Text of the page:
We held out a great deal of hope that the Affordable Care Act could be successful, arguing that Utah and other states should fully participate in its implementation rather than wage symbolic war against it.
Those are policy choices that were not always the most popular among many of our readers in conservative Utah. And those readers did not hesitate to tell us so, on the phone, in online comments and in letters to The Public Forum.
But those editorials did not garner worldwide attention and local disgust. They didn't lead to requests from such major worldwide journalism players as the BBC and Al Jazeera to interview members of our staff. They didn't touch off a slug of "cancel-my-subscription" letters.
No, all that had to wait for the Oct. 21 editorial endorsing the re-election of President Barack Obama. That's the editorial that followed logically from the editorial positions we had taken over the whole of Obama's term. And it was the first one that a great many people actually noticed.
The editorial struck a lot of folks most of whom don't read this page as highly counterintuitive. They were shocked that the largest newspaper in the state where Republican candidate Mitt Romney has so many ties, via his membership in the locally headquartered Church of Jesus Christ of Latter-day Saints and his management of the 2002 Winter Olympics, would not back Romney for president.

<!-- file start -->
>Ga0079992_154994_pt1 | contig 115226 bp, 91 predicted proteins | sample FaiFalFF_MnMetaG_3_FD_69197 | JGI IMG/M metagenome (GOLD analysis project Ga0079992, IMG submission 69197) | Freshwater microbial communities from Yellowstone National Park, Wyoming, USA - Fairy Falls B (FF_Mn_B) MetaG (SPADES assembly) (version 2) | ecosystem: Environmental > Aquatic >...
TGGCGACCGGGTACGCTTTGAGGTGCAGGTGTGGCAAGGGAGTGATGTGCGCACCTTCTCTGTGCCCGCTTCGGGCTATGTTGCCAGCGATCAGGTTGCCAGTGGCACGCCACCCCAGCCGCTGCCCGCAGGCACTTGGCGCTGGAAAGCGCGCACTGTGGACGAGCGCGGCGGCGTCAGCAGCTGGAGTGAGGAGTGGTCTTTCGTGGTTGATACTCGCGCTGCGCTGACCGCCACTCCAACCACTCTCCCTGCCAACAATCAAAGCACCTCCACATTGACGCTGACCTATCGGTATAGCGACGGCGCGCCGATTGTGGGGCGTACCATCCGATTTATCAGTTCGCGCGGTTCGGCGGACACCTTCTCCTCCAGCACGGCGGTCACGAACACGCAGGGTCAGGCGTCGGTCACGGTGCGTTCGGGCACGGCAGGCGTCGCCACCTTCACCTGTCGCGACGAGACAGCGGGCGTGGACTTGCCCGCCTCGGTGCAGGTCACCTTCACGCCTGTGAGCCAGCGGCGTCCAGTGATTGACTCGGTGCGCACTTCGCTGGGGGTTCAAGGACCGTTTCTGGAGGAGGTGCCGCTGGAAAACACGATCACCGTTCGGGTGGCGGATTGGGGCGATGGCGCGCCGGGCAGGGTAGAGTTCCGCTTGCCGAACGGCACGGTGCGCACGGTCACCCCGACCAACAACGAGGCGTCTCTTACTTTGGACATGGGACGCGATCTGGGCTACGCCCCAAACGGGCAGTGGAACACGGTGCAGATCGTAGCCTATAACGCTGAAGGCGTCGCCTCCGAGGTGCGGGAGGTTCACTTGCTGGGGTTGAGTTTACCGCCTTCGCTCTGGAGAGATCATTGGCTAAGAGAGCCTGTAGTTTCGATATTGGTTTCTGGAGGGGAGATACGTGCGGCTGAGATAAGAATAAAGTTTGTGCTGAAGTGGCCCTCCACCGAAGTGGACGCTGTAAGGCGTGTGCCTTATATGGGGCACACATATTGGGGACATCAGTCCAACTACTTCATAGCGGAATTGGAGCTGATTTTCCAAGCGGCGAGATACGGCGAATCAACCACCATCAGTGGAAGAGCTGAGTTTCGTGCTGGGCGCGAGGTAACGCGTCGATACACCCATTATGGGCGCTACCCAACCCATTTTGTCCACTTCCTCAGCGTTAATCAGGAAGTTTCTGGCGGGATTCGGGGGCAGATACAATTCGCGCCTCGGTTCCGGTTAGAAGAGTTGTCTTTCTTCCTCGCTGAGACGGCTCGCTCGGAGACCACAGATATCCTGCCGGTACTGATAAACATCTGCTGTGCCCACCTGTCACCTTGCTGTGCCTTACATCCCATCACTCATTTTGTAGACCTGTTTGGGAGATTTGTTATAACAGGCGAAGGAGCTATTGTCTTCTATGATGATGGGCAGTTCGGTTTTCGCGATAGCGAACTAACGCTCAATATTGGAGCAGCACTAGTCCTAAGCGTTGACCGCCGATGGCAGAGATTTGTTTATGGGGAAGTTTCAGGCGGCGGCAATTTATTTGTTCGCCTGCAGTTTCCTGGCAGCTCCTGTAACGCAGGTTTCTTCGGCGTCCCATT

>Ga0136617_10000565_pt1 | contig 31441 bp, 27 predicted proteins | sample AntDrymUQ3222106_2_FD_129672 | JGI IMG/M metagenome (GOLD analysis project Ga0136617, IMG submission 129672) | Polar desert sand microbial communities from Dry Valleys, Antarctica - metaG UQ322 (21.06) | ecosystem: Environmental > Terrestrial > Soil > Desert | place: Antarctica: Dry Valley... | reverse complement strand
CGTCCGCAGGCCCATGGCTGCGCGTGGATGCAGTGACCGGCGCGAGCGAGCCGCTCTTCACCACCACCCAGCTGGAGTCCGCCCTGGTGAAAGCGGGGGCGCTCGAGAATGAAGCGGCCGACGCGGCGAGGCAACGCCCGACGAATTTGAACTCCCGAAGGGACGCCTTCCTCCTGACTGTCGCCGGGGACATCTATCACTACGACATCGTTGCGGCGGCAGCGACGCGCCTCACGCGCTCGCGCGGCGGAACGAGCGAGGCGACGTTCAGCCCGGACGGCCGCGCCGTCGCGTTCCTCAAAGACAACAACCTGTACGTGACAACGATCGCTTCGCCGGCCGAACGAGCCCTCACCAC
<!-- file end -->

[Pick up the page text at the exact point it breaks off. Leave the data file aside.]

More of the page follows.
To us it was, to paraphrase Michael Corleone, not personal. It's strictly policy. Yet, the fact that such a thought process seemed to shock so many people means that to many readers, voters, even journalists, the personal is all that matters.
The many low-information voters that democracy struggles with can be expected to think this way. They back a person, or a party, or a faith or a race, because real policy considerations are too complicated and, frankly, mired in a lot of lies and obfuscations.
Incumbents benefit from a confirmation bias of voters who don't want to admit they made a mistake last time. Challengers gain by personifying discontent and promising wholesale change unburdened by real world limitations.
What's troubling is the trend among newspaper editors and media critics to suggest that election endorsements are a bad idea for newspapers because they undermine a newspaper's institutional image of independence. That's only true if all concerned are fixated on the person and ignore the policy.
An editorial expressing a view on which candidate would do a better job in office is no more damaging to a publication's reputation than are all the other editorial views expressed on the other days of the year.
An endorsement editorial is no more likely to cross the blood-brain barrier dividing the editorial page from news reporting than every other editorial we write on tax, environmental, education or foreign policy.
And no more likely to skew future editorials. Unless, of course, a newspaper's editorial board falls into the trap of feeling an obligation to defend or excuse every policy decision taken by the endorsed candidate out of a misguided sense of loyalty, or a need to rationalize.
Unless, in other words, we make the mistake of making it personal.
George Pyle, a Tribune editorial writer, can actually be quite personable. Contact him at firstname.lastname@example.org or facebook.com/stateofthedebate.